What is the Knock Shrine that Pope Francis will visit in Ireland?

Altar at Knock Shrine of Our Lady of Knock Credit Public Domain CNA The Knock Shrine. Public domain.

On Sunday, August 26, Pope Francis will become the second pontiff to visit the Knock Shrine. During his visit, the pope will visit the Apparition Chapel and pray the Angelus before returning to Dublin.

What brings two popes, and thousands of other people each year, to a small village in County Mayo in west Ireland?

On a very rainy August 21, 1879, 15 official witnesses saw an apparition of the Virgin Mary, St. Joseph, St. John the Evangelist, angels, and Jesus Christ (as the lamb of God) on the south gable of the town church, which was named St. John the Evangelist. For a period of about two hours, a crowd gathered to adore the apparition and to pray the rosary. Despite the rainstorm, the ground around the gable did not get wet.

The apparition consisted of the Virgin Mary, with hands uplifted in prayer, St. Joseph to her right, and St. John the Evangelist to her left, slightly turned away from the other two. John appeared to be preaching, and was carrying a book. Next to John stood an altar, and on this altar was a lamb and a cross. Angels appeared to be adoring the lamb, which was "enveloped in a heavenly light," according to witnesses.

Unlike most other Marian apparitions, the Virgin Mary was silent the entire time and did not offer any sort of message or prophesy. Some have theorized that she was silent due to the cultural changes occurring in Ireland at the time--the oldest of the 15 witnesses could only speak the Irish language, and the youngest, who was only six years old at the time, was being taught only English.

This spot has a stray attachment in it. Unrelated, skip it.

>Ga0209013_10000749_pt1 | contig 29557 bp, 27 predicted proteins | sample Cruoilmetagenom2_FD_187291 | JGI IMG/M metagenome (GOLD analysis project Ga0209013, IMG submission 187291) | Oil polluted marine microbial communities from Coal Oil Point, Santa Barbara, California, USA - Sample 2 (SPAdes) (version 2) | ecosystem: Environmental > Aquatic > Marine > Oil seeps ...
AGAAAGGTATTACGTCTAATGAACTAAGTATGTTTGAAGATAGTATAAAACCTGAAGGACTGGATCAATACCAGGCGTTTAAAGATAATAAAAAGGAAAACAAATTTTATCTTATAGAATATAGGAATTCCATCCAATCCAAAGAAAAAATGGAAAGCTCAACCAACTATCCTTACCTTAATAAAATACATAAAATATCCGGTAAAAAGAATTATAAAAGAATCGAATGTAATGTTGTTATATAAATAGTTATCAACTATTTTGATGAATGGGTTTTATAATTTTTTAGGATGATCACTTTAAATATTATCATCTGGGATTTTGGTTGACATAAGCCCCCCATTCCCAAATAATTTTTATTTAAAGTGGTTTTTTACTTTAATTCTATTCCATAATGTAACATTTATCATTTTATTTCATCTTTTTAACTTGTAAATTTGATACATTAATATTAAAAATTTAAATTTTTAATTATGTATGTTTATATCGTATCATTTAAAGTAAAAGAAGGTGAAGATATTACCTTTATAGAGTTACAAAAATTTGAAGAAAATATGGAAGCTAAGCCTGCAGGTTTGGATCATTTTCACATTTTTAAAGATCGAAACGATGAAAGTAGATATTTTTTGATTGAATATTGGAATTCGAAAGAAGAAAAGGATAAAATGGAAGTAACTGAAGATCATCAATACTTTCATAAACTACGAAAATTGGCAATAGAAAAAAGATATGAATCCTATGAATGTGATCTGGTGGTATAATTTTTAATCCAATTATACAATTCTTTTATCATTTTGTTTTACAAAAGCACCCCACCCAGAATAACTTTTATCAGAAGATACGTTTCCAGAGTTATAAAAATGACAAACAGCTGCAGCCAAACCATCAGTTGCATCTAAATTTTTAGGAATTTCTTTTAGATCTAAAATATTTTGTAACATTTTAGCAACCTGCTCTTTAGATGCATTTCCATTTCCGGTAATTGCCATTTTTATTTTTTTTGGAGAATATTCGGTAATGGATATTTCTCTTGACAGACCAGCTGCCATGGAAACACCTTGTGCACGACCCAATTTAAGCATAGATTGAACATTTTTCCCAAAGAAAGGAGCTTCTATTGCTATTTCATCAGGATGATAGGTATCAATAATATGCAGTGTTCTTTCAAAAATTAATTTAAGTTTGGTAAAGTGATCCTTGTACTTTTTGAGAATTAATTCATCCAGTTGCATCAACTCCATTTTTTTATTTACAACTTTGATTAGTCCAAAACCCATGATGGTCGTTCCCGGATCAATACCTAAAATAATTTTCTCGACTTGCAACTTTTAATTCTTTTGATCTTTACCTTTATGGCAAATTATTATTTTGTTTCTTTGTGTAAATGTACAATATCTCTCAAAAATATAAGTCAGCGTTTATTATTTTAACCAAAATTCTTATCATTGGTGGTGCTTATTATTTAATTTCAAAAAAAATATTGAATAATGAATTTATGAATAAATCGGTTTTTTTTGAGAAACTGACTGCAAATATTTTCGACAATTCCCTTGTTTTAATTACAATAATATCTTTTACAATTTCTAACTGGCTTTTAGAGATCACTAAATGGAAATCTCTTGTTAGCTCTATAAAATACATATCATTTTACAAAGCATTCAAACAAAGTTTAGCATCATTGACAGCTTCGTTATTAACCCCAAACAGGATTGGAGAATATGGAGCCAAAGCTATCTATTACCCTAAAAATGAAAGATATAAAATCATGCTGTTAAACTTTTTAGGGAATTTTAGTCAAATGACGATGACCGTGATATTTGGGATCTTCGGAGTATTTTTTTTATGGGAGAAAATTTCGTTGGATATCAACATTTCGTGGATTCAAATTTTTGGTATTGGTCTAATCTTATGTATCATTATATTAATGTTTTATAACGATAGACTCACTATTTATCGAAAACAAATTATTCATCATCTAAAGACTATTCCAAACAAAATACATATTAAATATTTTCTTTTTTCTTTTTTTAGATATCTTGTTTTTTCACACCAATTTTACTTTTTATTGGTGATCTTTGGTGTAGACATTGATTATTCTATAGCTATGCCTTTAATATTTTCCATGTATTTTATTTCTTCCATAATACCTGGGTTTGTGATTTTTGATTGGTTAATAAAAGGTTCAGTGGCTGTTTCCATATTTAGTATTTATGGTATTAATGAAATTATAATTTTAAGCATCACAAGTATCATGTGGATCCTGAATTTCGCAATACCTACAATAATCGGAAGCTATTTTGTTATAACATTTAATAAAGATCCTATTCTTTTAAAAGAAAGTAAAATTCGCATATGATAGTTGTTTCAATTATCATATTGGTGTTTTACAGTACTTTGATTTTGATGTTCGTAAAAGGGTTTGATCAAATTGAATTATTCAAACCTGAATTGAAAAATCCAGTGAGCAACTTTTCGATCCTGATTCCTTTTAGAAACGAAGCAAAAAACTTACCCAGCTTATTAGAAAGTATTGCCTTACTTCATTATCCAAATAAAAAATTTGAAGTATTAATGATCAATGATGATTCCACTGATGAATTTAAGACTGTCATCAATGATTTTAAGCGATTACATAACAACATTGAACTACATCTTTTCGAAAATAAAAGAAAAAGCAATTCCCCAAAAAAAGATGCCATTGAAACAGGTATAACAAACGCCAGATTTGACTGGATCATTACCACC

Vatican officials found the apparition at Knock to be "trustworthy and satisfactory" after two separate commissions; in 1879 and again in 1936.

Shortly after the apparition, Knock became a sight of pilgrimage. Pilgrims chipped away the original wall by taking away pieces of cement as relics. St. Pope John Paul II visited Knock Shrine in 1979 during his visit to Ireland, and St. Teresa of Calcutta visited in 1993. Several cures have been attributed to Our Lady of Knock.

Today, the Knock Shrine complex consists of a chapel on the site where the apparition occurred; a basilica, which was finished in 1976; a small museum about the history of the town and apparition; bookstores; a parish church; and fonts for pilgrims to fill containers with Holy Water. The Apparition Mosaic in the basilica is the largest mosaic of its kind in Europe.

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